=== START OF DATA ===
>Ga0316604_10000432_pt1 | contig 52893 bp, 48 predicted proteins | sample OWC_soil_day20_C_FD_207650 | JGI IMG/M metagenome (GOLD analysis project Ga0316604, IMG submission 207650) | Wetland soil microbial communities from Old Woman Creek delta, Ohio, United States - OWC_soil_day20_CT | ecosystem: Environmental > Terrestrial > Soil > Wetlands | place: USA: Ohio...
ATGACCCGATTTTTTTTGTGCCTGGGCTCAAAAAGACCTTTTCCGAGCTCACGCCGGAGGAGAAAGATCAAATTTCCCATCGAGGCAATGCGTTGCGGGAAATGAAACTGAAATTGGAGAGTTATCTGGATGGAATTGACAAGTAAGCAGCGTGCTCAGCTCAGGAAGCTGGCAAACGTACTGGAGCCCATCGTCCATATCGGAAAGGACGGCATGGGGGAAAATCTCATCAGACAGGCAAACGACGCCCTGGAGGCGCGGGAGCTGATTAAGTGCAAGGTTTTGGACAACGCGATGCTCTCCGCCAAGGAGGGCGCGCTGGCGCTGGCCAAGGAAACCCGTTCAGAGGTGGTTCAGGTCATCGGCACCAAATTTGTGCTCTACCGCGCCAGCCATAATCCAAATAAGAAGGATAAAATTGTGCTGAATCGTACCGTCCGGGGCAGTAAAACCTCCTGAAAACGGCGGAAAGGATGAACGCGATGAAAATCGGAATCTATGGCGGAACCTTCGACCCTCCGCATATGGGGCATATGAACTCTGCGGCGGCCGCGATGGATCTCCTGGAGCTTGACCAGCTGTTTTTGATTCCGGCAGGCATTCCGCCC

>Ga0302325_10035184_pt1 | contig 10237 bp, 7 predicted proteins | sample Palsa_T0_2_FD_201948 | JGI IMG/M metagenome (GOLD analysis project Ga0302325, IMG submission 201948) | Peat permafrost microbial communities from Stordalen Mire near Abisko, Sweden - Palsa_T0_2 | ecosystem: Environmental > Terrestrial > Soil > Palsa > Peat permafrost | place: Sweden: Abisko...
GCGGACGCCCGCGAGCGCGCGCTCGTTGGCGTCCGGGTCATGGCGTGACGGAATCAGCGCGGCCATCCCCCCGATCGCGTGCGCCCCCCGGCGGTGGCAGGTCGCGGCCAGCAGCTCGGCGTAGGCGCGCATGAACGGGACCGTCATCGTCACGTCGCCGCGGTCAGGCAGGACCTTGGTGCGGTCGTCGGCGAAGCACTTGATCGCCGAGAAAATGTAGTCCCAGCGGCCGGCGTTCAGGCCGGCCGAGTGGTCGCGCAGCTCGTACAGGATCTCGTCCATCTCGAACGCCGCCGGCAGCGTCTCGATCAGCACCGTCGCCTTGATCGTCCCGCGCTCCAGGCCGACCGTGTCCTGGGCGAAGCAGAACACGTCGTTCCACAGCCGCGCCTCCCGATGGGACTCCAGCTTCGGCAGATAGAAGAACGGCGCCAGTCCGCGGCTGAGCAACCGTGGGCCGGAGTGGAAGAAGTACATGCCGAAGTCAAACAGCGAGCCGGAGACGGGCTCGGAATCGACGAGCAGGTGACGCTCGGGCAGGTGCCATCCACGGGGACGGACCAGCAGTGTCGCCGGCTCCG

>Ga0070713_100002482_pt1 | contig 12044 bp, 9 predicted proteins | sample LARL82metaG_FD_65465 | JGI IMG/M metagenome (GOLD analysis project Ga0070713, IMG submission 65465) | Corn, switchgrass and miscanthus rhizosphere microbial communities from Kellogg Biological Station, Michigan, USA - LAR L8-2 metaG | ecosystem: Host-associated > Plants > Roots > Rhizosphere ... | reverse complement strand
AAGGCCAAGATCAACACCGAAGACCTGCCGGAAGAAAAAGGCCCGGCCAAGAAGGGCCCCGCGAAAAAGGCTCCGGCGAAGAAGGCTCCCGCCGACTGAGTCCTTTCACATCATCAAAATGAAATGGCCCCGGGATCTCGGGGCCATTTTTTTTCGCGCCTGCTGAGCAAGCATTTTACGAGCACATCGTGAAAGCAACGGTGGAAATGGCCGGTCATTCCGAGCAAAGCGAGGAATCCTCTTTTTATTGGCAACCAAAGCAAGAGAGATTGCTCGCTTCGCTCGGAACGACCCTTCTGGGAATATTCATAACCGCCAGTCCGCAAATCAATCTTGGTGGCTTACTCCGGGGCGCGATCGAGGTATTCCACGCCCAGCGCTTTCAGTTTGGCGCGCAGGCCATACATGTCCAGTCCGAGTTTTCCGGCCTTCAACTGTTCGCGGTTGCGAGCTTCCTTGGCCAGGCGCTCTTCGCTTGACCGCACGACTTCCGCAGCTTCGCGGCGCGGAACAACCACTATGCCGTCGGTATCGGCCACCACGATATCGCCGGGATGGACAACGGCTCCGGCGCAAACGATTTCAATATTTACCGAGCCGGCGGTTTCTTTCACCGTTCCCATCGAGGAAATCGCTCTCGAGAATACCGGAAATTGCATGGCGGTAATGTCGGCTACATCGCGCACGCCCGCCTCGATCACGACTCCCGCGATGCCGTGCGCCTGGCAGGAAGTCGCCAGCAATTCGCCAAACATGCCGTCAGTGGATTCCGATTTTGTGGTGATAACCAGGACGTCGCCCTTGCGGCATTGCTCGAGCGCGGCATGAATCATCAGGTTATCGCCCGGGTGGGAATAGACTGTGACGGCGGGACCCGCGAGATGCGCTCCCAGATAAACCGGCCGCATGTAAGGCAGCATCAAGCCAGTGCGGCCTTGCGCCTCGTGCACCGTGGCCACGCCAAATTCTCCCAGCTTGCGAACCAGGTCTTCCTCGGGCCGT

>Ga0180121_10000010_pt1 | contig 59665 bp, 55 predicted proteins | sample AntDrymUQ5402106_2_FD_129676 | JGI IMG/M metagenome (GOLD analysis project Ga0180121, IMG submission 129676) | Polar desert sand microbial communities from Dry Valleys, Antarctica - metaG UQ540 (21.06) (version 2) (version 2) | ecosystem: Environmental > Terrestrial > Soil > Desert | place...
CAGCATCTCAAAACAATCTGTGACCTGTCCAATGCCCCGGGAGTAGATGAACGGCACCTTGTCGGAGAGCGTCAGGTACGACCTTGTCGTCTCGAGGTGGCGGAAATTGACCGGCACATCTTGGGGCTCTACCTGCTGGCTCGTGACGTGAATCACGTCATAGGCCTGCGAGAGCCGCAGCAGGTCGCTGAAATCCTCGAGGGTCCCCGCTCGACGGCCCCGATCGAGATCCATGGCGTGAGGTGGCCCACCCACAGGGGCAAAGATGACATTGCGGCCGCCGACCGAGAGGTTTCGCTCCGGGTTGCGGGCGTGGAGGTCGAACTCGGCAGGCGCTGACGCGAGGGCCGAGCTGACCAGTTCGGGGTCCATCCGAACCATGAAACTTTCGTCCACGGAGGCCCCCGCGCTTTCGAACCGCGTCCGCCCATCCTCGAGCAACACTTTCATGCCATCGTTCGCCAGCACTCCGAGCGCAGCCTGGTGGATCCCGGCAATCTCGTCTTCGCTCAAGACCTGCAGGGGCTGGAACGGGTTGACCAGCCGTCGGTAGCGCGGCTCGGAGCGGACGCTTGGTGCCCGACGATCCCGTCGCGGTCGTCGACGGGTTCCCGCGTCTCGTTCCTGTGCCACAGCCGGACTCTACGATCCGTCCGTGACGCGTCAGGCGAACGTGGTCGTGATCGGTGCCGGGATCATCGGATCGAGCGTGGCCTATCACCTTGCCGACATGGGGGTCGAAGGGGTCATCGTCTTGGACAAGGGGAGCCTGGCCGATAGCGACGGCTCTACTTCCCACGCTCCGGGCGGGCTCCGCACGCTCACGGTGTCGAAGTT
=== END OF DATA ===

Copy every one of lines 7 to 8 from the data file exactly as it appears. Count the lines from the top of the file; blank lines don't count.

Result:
>Ga0180121_10000010_pt1 | contig 59665 bp, 55 predicted proteins | sample AntDrymUQ5402106_2_FD_129676 | JGI IMG/M metagenome (GOLD analysis project Ga0180121, IMG submission 129676) | Polar desert sand microbial communities from Dry Valleys, Antarctica - metaG UQ540 (21.06) (version 2) (version 2) | ecosystem: Environmental > Terrestrial > Soil > Desert | place...
CAGCATCTCAAAACAATCTGTGACCTGTCCAATGCCCCGGGAGTAGATGAACGGCACCTTGTCGGAGAGCGTCAGGTACGACCTTGTCGTCTCGAGGTGGCGGAAATTGACCGGCACATCTTGGGGCTCTACCTGCTGGCTCGTGACGTGAATCACGTCATAGGCCTGCGAGAGCCGCAGCAGGTCGCTGAAATCCTCGAGGGTCCCCGCTCGACGGCCCCGATCGAGATCCATGGCGTGAGGTGGCCCACCCACAGGGGCAAAGATGACATTGCGGCCGCCGACCGAGAGGTTTCGCTCCGGGTTGCGGGCGTGGAGGTCGAACTCGGCAGGCGCTGACGCGAGGGCCGAGCTGACCAGTTCGGGGTCCATCCGAACCATGAAACTTTCGTCCACGGAGGCCCCCGCGCTTTCGAACCGCGTCCGCCCATCCTCGAGCAACACTTTCATGCCATCGTTCGCCAGCACTCCGAGCGCAGCCTGGTGGATCCCGGCAATCTCGTCTTCGCTCAAGACCTGCAGGGGCTGGAACGGGTTGACCAGCCGTCGGTAGCGCGGCTCGGAGCGGACGCTTGGTGCCCGACGATCCCGTCGCGGTCGTCGACGGGTTCCCGCGTCTCGTTCCTGTGCCACAGCCGGACTCTACGATCCGTCCGTGACGCGTCAGGCGAACGTGGTCGTGATCGGTGCCGGGATCATCGGATCGAGCGTGGCCTATCACCTTGCCGACATGGGGGTCGAAGGGGTCATCGTCTTGGACAAGGGGAGCCTGGCCGATAGCGACGGCTCTACTTCCCACGCTCCGGGCGGGCTCCGCACGCTCACGGTGTCGAAGTT